A football game looks as subtle as a car crash--and a bit less interesting.
--John L. Johnson
"How to Watch Football"
John Johnson wanted to write "How to Watch Football" for the uninitiated male.
By the time it was published four years ago, the Cal State Dominguez Hills instructor and coach realized that women--not men--were showing more of an interest in learning about the sport.
In a class he teaches on the techniques of football, his once all-male audience of armchair quarterbacks now consists of a 50-50 mix of both sexes.
Change is something the "Ol' Coach" of Dominguez Hills has learned to enjoy.
"To survive in modern football, you have to be one of the new breed or you don't last," he said.
His international knowledge is exhausting and may make him the unofficial ambassador of American football, even though Johnson and his book are not household names in this country. Currently in its second printing, "How to Watch Football" now aims for the oversees market, where Johnson says American football fever is just beginning.
"I envision a world cup for (American) football someday," he said.
A former football player and coach at UCLA, Johnson is a member of the Hula Bowl committee and helped found the Japan Bowl all-star game, which is played each year in Tokyo by American college all-stars.
Earlier this fall he toured Europe with former Rams Coach Ray Malavasi as a coach of an Australian football team that played American-style football. In January he'll return to Australia to coach in a football series down under. This summer he'll coach in Holland.
According to Johnson, there are 433 football teams playing American-style football in Japan, 600 in Europe, 200 in England and "about 50 in Australia."
"It's amazing how the sport has grown," he said.
Johnson spent more than 20 years as a scout for numerous professional football teams in this country. He once worked for Vince Lombardi.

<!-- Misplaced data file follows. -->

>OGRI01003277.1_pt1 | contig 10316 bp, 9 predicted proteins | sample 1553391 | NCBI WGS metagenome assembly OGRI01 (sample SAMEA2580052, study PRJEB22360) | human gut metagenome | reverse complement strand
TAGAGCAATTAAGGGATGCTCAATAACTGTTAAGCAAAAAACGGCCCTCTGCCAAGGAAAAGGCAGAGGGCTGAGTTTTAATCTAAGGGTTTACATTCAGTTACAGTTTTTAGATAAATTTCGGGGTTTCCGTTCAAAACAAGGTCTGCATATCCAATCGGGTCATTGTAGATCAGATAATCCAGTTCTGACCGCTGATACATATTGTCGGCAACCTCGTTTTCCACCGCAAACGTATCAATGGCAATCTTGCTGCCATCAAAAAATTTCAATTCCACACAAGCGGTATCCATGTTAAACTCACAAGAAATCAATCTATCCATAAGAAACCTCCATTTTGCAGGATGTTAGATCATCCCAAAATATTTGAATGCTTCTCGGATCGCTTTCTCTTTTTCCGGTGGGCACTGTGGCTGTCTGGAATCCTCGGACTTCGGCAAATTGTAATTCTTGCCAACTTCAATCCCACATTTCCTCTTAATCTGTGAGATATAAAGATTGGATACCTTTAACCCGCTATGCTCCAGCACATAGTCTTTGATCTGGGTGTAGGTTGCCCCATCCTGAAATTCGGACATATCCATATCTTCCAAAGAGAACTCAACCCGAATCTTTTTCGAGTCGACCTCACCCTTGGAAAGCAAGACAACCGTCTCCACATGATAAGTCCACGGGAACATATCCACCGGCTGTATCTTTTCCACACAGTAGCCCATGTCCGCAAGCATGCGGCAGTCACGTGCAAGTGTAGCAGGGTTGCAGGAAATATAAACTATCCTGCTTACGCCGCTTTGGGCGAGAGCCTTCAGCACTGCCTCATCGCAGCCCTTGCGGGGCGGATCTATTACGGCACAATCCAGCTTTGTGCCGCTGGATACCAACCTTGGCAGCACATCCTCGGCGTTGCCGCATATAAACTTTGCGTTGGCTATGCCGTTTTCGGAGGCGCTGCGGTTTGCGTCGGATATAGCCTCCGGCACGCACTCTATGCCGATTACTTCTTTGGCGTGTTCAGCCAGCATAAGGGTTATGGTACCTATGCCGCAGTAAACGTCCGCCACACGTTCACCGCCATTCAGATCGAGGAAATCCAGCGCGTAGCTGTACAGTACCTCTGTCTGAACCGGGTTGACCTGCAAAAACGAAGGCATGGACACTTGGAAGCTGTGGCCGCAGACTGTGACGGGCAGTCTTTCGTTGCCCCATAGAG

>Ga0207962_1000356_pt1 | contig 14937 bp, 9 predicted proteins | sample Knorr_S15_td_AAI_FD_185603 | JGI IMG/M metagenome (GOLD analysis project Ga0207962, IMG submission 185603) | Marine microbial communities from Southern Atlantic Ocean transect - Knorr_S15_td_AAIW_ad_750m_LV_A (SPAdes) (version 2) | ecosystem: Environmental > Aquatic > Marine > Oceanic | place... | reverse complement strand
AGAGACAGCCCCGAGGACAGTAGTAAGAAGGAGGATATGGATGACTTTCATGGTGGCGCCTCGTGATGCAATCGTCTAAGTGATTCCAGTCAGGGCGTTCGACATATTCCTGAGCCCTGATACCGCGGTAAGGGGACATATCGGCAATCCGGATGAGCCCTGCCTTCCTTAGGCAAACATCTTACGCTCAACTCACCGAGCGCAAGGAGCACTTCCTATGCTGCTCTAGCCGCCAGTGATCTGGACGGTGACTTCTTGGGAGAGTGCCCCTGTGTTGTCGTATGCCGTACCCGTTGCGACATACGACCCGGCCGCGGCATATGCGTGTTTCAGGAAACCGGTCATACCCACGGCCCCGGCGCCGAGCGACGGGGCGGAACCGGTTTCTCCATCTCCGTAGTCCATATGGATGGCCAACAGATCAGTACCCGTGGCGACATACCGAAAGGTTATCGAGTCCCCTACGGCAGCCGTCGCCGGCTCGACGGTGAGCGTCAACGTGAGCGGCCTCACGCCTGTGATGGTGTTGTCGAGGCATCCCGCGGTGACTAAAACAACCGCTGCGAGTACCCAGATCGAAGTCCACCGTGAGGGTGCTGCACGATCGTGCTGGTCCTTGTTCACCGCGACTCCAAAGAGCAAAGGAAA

A linebacker and running back from Bakersfield, he was voted the most valuable player of the first Hula Bowl and he served as an assistant under the legendary coach, Red Sanders, at UCLA.
Ironically, he makes a home now at Dominguez Hills, a school that does not field a football team.
A hard-fought contest is a match of finesse, guts and strategy.
The yellow tennis shorts and striped short-sleeve shirt that Johnson is wearing do not seem like much protection from the incessant wind that howls across the Dominguez Hills tennis courts in the afternoon.
But Johnson, in the midst of a tennis class, is not cold. He's been at the school 20 years and the biting breeze has become an old friend.
"You get used to it," he said.
Johnson fancies himself a pioneer. Soon after earning his doctorate in education at UCLA, he accepted the position of division chair and athletic director at a fledgling state college that served 600 students in a vacant commercial building on Victoria Avenue in Carson.
"I saw an opportunity to get in on the ground floor," he said.
In 1968 he founded the first intercollegiate athletic team (golf) at Dominguez Hills. He installed himself as its coach and he has held the job ever since.
Dominguez Hills now has 8,000 students and Division II status. Football, however, was never part of the original master plan for athletics, he said, and it most likely never will be.
"We can't compete for fans. This is Southern California," he said. "Too many schools are dropping football now and it costs so much to have a team."
However, exhibiting the enthusiasm he is known for around the school, Johnson says: "The future here is unlimited. This is an exciting place to be."
Bouncing a soggy tennis ball on an asphalt walkway, Johnson talks about his upcoming golf team. His gray hair barely moves in the whistling wind. He uses words like fiery , outstanding potential and tough to describe players on the team.
"When the goin' gets tough, Mike gets goin'," he says of one player expected to perform well this year.
On collegiate golfers he later says: "If you have to coach them by the time they get to this level, you're in trouble." Johnson confesses that a "bad back swing" has hampered his golf game, but as golf coach he remains busy.
"People think I have an easy job, but coaching golf takes more time than coaching football." He says there is little difference between finesse on the football field or at the first tee.
What the novice sees as a 22-man pile-up is actually an intricately designed, coordinated movement of players, the culmination of months of practice and planning.
Later that day, sitting in his third-floor office of the Humanities and Fine Arts Building, Johnson notes that he has adapted to new styles and theories of coaching.
"I have embodied all the modern theories of coaching: I try to stay in shape. I still have enthusiasm and I think I have kept current."